So last week I decided to investigate this matter a bit further. And guess what I found out? Research in the art of ‘conversation’ and ‘conversation-openers’ leads to a totally contradictory view of this business of looking someone straight in the eye. Researchers have discovered that if something matters, really matters, it is best discussed, it is more openly and honestly discussed, when the conversationalists are engaged in activities that prevent them from looking directly at each other. That to get to the bottom of another’s problems, whether it be something upsetting your elderly parents, or the sexual preferences of your mate, or teen anxiety, or problems younger children face, it is important to have a discussion WITHOUT looking them in the eye. Because, without the discomfort of eye-contact, emotions such as fear and anxiety will start to surface. Things that need to be said, but are difficult to say, will be revealed.

So we seriously err when we say to our mates, children, or friends, “Come here, my dear, and sit down across from me so I can talk to you.” And by doing this the trusting conversation we intended to have takes on the sensory chill of a police interrogation. Which is fine if one is solely on a fact-finding mission. But so often when talking to those we really care about, we are looking for root causes, emotional stuff that stems from buried concerns. In-the-face conversations become stilted and awkward, and we wonder why every comment on either side is highly suspect. It so often seems that all that is said is not right or real. Well, that is because it isn’t right or real. But the problem can be fixed.

Just get out a jigsaw puzzle, go to the kitchen table, look closely at those pieces, and while doing so, have a right and real conversation.

4 Comments:

Blogger Eleanor said...

I totally "get" the joy of jigsaws and what a neat tie-in to the subject of open, meaningful conversation. My dad and I used to have some fabulous heart to hearts with our heads bent over a puzzle, and it was a natural thing for me to get into with Stephanie.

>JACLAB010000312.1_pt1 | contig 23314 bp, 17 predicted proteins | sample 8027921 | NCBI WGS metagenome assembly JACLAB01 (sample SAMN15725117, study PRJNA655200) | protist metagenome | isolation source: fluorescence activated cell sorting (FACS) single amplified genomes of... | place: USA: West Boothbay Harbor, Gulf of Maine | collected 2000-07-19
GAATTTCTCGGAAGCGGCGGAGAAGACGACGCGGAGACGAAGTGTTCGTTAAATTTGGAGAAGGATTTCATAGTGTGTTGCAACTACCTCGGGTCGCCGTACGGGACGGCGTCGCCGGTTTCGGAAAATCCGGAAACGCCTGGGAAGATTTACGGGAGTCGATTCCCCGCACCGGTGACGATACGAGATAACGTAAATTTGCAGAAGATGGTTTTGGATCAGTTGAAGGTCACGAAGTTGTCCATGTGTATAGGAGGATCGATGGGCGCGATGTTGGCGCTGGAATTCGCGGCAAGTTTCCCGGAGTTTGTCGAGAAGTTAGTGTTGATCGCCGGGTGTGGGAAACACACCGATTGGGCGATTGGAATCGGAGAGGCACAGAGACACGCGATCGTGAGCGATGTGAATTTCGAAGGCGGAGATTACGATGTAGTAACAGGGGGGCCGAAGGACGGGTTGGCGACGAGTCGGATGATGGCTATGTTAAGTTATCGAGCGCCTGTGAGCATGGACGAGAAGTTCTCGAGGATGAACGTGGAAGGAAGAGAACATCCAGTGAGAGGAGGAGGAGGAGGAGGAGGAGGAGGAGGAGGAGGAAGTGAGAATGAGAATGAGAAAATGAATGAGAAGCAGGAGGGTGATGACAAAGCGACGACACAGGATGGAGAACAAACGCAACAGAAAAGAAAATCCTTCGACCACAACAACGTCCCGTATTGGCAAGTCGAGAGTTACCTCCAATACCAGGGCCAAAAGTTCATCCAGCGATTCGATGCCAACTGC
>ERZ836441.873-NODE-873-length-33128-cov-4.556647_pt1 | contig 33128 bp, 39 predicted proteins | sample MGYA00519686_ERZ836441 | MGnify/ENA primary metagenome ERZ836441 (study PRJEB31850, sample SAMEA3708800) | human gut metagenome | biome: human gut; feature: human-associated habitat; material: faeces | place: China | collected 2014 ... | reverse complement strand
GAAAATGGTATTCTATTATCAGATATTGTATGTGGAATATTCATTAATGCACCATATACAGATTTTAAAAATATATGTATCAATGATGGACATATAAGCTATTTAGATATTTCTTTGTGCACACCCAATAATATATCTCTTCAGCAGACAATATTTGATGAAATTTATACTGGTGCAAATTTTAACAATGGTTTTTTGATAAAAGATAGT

I entirely agree with your points about eye contact. Of course it's necessary in certain situations, but I find it really uncomfortable in others. My most meaningful chats have been side by side, rather than face to face. Busy hands or feet, and eyes focusing elsewhere, seem to enable the soul to open freely.

9:43 AM  
Blogger Roberta said...

Hi eleanor. Nice to hear we share common joys. I love your descriptive final phrase about enabling the soul to open freely. (strikes me, as a gardener, that maybe this phrase should be transplanted -- perhaps in a poem or greeting card).

3:39 PM  
Blogger Eliz said...

I love jigsaw puzzles.

My oldest has aspergers syndrome (high functioning autism). He could not look anyone in the eyes. It was extremely painful for him to do. He actually still does not, but he has learned the art of looking at the persons eyebrows or cheeks. He can do that.

BUT his psych rarely sits across from him during a session. They leave the office and go for long walks. They play basketball or throw a football.

BTW until he 9 or 10, he wouldn't realize you were speaking to him unless you were in front of him and looking at his face. So while he couldn't look at you, you had to be looking at his eyes. Isn't that weird?

7:56 AM  
Blogger Roberta said...

Hi eliz. Thanks for stopping by. I'm happy to find another lover of jigsaw puzzles. If you and eleanor were close by, you know what we'd all be doing tomorrow evening. Putting together a puzzle - a monster puzzle - and wildly chatting away while doing it.

As for your other comments, I found them intriguing. Satisfying to know that those working with your son understand his discomfort and have found a way around it.
The conflicting bit about getting his attention when he was younger certainly indicates that there is yet a lot more to be known about not only autism but the whole aspect of conversational comfort.

11:50 AM